The Swedish environmental activist, 16-year-old Greta Thunberg, who was previously nominated for the Nobel Peace Prize for her activities aimed at saving the climate, is set to take a gap year at school to make her way to the US without resorting to airplanes, the Swedish newspaper Dagens Nyheter wrote.
The girl has been invited to take the floor at a UN gathering in September, while in October she is expected to arrive at an ecological summit in Santiago, Chile.
As the young woman has consciously rejected the option to fly anywhere, due to the massive amounts of exhaust fumes from airplanes ruining the ozone layer, the planet’s natural UV shield, the journey from Europe to the US is expected to take quite a lengthy period of time.
“As I don’t use planes, I will have to get across the Atlantic in some other way. I haven’t yet decided how I’ll do it, but this way or another I’ll reach the destination”, the teenager remarked adding that she has at least to try all possible means.
She has applied for a year-long leave from school, and is set to start her studies at the Swedish gymnasium (high school studies that normally last for two years in the Nordic country) a year later, which, as Thunberg noted, will by no means have a negative effect on her general level of education.
“I haven’t yet decided what exactly I will set about doing, I would like to gain knowledge of so many different things, perhaps learn another language”, the activist recounted.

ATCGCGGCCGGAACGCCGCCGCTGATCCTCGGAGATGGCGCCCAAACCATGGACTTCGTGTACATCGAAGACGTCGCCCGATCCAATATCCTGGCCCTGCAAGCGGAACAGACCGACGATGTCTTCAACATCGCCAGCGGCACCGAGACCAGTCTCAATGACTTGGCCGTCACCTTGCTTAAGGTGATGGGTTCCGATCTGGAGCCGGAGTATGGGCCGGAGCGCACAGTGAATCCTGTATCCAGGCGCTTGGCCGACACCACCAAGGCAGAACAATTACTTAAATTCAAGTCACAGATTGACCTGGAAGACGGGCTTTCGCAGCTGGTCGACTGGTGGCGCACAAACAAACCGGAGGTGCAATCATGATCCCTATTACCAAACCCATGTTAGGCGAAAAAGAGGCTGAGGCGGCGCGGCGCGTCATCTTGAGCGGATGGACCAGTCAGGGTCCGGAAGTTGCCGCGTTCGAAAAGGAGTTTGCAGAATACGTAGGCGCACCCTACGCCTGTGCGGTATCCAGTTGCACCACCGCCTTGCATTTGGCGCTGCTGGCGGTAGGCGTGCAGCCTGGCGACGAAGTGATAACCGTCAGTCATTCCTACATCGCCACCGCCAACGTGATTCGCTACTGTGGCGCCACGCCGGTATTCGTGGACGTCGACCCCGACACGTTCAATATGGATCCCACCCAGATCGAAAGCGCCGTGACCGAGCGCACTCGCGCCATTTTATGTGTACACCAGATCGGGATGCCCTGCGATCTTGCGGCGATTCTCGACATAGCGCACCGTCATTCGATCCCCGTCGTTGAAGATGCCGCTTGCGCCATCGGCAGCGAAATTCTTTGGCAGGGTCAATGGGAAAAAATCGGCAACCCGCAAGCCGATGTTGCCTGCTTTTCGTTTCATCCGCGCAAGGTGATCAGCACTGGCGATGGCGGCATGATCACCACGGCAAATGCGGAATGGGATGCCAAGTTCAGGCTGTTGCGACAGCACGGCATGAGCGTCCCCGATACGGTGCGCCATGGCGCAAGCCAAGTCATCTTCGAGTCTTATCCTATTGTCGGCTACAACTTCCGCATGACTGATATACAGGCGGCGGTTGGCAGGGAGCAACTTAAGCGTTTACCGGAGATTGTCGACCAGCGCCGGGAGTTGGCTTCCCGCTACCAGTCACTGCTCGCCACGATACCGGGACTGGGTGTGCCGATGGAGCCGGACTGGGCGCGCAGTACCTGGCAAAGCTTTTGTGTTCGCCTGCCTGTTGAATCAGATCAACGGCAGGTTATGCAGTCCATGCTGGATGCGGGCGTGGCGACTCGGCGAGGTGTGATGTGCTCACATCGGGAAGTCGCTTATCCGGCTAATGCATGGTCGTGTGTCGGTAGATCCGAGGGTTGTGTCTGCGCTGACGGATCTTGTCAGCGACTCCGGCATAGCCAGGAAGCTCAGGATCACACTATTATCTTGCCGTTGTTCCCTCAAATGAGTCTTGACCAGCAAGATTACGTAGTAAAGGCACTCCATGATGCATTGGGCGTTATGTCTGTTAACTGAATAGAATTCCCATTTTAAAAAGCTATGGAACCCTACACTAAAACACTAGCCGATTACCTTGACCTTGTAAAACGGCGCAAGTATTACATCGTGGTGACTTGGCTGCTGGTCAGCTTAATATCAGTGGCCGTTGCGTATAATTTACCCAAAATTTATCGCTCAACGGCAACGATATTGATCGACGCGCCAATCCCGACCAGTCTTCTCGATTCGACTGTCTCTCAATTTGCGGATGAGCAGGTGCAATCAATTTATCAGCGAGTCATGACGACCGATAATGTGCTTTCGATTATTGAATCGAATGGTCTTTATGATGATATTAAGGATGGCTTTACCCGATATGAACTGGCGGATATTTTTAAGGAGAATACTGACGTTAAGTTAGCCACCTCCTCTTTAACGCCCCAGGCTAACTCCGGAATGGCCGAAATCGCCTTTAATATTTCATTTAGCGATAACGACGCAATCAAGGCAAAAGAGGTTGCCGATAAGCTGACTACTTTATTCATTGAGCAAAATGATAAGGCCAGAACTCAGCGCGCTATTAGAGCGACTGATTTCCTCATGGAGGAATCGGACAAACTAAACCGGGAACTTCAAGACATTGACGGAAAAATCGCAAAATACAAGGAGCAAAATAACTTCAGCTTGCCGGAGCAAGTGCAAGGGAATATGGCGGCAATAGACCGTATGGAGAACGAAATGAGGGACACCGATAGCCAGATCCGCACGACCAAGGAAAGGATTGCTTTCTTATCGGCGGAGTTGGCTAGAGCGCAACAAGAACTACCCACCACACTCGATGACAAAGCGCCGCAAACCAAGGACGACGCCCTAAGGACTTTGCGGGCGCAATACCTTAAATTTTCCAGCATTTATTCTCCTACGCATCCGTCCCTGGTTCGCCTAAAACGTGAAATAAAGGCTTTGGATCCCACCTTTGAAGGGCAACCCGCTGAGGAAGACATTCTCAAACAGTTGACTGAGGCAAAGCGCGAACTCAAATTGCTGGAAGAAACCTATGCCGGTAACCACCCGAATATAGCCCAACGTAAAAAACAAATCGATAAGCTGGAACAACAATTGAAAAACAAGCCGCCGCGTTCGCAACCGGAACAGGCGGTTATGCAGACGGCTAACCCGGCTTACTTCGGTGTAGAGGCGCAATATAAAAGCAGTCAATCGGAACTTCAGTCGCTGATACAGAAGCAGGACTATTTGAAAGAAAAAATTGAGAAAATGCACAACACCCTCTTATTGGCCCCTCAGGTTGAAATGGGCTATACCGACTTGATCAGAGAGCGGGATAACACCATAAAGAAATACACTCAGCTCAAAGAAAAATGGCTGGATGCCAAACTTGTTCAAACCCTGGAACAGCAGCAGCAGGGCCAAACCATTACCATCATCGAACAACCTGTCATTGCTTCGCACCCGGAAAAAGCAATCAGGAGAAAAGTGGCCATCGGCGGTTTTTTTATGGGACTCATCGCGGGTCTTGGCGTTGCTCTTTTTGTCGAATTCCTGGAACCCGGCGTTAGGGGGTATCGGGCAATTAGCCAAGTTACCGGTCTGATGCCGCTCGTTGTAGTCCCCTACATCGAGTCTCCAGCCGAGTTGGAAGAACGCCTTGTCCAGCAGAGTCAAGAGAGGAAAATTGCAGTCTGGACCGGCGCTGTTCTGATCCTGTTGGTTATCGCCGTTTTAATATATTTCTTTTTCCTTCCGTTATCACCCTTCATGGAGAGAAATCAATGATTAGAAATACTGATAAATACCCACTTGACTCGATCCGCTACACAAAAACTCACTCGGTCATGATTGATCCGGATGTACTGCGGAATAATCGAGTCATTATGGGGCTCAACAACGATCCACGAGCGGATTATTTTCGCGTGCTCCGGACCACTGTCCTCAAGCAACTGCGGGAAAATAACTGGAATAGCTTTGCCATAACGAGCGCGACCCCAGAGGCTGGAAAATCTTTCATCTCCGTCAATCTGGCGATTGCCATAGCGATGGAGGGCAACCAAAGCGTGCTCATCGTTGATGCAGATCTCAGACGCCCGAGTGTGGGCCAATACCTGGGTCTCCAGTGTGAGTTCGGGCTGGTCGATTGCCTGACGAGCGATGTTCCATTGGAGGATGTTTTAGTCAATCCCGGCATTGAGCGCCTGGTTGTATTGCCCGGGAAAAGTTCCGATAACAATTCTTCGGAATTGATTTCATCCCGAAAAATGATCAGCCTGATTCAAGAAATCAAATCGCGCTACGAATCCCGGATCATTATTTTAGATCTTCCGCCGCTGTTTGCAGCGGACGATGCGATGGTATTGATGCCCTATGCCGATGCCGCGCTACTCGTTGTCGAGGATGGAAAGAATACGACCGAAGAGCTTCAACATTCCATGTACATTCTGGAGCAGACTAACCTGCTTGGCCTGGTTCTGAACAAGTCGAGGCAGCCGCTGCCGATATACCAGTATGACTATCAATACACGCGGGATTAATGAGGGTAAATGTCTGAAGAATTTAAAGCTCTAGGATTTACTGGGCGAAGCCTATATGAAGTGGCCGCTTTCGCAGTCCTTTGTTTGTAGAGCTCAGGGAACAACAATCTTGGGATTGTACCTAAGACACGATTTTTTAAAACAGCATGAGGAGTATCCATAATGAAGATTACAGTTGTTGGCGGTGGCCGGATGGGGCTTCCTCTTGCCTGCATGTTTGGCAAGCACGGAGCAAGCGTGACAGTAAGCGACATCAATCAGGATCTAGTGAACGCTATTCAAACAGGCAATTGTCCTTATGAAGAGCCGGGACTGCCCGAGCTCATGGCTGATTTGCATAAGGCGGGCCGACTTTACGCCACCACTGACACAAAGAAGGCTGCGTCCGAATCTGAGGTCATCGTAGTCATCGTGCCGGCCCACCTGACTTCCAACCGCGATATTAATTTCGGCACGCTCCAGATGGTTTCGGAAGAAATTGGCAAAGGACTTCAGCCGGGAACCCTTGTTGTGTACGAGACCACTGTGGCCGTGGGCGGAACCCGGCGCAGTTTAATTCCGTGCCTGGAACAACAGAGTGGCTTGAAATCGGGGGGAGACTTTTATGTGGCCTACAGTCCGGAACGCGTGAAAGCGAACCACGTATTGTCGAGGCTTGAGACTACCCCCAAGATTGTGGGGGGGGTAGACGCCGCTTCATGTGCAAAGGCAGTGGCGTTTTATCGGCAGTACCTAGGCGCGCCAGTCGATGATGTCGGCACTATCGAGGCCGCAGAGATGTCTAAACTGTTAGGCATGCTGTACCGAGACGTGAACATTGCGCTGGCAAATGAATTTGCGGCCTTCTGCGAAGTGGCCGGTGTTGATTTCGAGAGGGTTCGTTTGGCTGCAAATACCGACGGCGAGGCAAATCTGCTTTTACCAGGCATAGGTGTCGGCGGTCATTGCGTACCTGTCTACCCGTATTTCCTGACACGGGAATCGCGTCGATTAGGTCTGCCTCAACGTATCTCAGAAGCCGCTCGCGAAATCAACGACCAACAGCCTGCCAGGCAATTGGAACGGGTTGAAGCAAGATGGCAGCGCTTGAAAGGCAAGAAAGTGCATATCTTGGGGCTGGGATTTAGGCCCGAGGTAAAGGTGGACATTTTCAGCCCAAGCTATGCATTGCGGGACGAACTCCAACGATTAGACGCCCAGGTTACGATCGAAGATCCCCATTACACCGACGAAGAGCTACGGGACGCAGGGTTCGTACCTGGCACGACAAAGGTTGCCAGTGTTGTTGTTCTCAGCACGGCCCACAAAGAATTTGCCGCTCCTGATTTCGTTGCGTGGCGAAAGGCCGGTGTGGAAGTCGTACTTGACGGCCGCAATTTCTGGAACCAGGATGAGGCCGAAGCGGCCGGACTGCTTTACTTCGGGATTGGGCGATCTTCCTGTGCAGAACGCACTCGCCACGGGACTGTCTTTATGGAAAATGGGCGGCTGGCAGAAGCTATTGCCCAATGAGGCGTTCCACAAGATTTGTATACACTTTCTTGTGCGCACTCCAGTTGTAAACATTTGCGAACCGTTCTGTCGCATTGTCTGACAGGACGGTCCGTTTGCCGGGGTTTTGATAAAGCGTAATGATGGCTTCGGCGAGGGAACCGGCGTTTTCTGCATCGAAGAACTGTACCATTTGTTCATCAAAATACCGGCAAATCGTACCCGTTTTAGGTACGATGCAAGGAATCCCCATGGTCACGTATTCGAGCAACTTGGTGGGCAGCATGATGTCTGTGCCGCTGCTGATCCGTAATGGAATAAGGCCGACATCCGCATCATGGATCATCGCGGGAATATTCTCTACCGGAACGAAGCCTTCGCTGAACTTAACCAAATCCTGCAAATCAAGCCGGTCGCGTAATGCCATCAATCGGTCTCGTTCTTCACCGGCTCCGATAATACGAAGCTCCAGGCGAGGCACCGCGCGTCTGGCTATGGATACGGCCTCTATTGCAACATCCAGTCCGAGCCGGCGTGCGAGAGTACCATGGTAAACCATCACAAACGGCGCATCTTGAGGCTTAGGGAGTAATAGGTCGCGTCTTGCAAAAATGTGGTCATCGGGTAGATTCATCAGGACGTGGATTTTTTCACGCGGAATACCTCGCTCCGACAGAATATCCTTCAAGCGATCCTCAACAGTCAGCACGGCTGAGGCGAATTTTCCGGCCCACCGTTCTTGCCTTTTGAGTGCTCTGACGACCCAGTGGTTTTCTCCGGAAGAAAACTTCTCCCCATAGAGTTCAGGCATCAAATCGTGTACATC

Thunberg’s one-person protest has grown into a massive international movement that has united thousands of people across the world. Greta, a Nobel Prize nominee, came into the spotlight when she made a speech at a conference in Davos, and the EU Parliament in Strasbourg as well as a tete-a-tete meeting with the Pope.
In Scandinavia, she is commonly referred to as "Climate Greta" and boasts a lot of media coverage being venerated by the political establishment despite her repeated negative portrayal of their actions as insufficient. Sweden's goal to become carbon neutral by 2045 has been called "the world's most ambitious climate law".
Meanwhile, Greta's name has stirred a certain controversy after in 2018, Ingmar Rentzhog, founder of the non-profit We Don't Have Time Foundation, who claims to have "found" and "developed" Thunberg, reportedly employed her as an unpaid young volunteer and used Thunberg's name and image without her knowledge or permission to raise funds.